The final scene of "Hail Mary" was a wink at the fate of Terriers: In what direction will the show go? Straight to cancellation, as loyal fans of this tremendous series fear? Or might FX surprise us all, take a risk and veer toward a second season renewal?
Unfortunately, the latter option seems unlikely.* But if this was the final episode in Terriers history, at least it featured everything about the show I've grown to love.
(*FX officially canceled Terriers on 12/6/10).
Hank came out a hero, saving Ocean Beach from disappearing in lieu of an airport. But a parade wasn't exactly thrown in his honor.
He's still a man tortured by his past, alone, always one small step away from complete self-destruction. But even in his darkest moments, Hank is also charming, sarcastic, humorous, the kind of layered, interesting main character that few shows on TV feature.By bringing back Eleanor Gosney and tying in the death of her father to tie the devious plans for the airport, Terriers also proved it's a show that thought and planned ahead. Of all the praise heaped on it by critics - from the chemistry between its leads to its catchy theme song - the series' pacing stands out the most to me.
When we first met Hank and Britt, I was intrigue and entertained, but the stakes felt low on the series premiere.
These were two stubborn, funny private investigators in Southern California that seemed to stumble on cases for which they weren't really prepared. Okay. But where was the real drama? Why should I really care about these friends?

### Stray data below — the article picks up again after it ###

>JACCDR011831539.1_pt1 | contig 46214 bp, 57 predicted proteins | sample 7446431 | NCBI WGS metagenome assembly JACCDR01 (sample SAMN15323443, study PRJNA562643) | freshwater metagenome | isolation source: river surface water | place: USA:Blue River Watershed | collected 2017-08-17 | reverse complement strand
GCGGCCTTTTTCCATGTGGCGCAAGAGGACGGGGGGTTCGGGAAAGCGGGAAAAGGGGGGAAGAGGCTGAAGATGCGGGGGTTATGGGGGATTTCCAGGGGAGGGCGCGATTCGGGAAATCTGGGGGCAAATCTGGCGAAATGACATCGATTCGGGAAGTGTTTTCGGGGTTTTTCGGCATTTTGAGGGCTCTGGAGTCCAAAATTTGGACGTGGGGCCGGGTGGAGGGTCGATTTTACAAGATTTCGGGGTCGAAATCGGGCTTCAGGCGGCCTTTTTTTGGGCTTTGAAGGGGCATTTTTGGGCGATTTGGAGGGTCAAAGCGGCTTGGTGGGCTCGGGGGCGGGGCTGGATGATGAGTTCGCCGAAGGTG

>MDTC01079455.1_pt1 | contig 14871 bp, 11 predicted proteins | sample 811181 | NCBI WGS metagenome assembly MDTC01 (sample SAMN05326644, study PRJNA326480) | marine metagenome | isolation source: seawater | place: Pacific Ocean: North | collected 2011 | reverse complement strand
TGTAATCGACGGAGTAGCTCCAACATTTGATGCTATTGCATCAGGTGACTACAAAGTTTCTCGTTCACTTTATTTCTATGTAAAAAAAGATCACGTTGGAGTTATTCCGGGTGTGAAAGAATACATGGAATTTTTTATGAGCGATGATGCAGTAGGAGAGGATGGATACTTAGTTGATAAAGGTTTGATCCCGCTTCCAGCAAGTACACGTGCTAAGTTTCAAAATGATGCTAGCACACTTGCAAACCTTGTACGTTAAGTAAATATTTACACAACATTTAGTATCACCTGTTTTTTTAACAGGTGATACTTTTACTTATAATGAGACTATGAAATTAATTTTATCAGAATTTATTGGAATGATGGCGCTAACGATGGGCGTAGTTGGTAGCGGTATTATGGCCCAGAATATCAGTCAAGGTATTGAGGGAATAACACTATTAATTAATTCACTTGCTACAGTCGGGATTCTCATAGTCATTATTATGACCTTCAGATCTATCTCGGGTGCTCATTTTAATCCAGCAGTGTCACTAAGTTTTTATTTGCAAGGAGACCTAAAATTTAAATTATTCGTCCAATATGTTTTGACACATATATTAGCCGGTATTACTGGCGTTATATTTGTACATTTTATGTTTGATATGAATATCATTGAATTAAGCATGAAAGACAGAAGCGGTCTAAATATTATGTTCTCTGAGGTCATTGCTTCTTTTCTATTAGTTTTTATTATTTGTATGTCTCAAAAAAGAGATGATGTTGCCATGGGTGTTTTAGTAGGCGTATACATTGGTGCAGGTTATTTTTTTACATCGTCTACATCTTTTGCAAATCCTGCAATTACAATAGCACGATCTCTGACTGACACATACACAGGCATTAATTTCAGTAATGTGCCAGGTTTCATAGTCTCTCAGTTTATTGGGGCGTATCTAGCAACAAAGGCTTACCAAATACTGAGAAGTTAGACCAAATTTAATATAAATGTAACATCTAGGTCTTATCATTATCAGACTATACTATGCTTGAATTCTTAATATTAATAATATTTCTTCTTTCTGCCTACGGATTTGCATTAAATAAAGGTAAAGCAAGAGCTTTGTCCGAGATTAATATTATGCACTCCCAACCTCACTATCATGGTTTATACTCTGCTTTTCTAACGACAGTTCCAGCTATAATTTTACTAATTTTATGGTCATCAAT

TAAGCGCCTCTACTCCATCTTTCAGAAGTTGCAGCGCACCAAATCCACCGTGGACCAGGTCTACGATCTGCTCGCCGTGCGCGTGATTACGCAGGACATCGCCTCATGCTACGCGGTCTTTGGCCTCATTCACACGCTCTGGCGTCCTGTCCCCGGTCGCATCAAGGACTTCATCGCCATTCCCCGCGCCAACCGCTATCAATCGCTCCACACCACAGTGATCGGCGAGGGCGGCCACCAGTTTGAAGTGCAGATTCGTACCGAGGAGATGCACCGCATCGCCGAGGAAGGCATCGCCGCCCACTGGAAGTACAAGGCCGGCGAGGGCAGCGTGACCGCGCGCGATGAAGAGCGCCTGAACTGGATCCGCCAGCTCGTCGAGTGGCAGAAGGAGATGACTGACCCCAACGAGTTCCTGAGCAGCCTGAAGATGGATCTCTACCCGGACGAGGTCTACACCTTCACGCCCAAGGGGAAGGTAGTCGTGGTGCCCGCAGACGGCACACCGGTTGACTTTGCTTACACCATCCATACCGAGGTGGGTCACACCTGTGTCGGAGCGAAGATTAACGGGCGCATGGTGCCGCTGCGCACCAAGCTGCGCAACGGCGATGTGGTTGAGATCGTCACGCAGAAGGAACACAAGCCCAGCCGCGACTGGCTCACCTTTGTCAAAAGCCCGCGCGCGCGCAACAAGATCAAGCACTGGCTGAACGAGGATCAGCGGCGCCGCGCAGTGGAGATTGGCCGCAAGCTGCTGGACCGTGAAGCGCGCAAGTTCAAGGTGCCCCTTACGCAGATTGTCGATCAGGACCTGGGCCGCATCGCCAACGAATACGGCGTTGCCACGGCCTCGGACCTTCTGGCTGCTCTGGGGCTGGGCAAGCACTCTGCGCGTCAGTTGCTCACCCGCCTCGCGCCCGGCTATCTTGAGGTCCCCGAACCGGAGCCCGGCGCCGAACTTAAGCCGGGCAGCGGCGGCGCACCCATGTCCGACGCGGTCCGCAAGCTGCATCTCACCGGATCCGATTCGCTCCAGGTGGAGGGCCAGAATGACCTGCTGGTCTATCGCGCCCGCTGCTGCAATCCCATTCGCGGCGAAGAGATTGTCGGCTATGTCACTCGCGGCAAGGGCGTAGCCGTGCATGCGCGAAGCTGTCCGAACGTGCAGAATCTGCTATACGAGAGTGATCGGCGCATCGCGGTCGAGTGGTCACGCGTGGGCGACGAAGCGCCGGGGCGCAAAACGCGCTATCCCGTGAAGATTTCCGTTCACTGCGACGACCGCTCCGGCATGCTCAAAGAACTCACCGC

But as the season progressed, we were taken deeper into the lives of both these men. Some episodes played into the larger, ever-changing arc of Lindus and Zeitlin and Laura Ross and whatever was going on with the ongoing land grab. While others served as stand-alone installments, some light, some dark, but all giving us major insight into Hank and Britt.
By the end of this episode, with Britt pouring his heart out to Katie and Hank putting the home he shared with Gretchen up for sale - and with Mark coming through in the clutch, Jason Adler dead, bodies piled up all around - no one who followed Terriers was possibly wondering why they should care any longer.
We're in. We're invested. We've enjoyed a season that has played out like a well-paced movie or novel. Even if we never see Hank and Britt joke around in their truck again, the 13 hours spent watching this show over the last few months won't feel like time wasted. Far from it.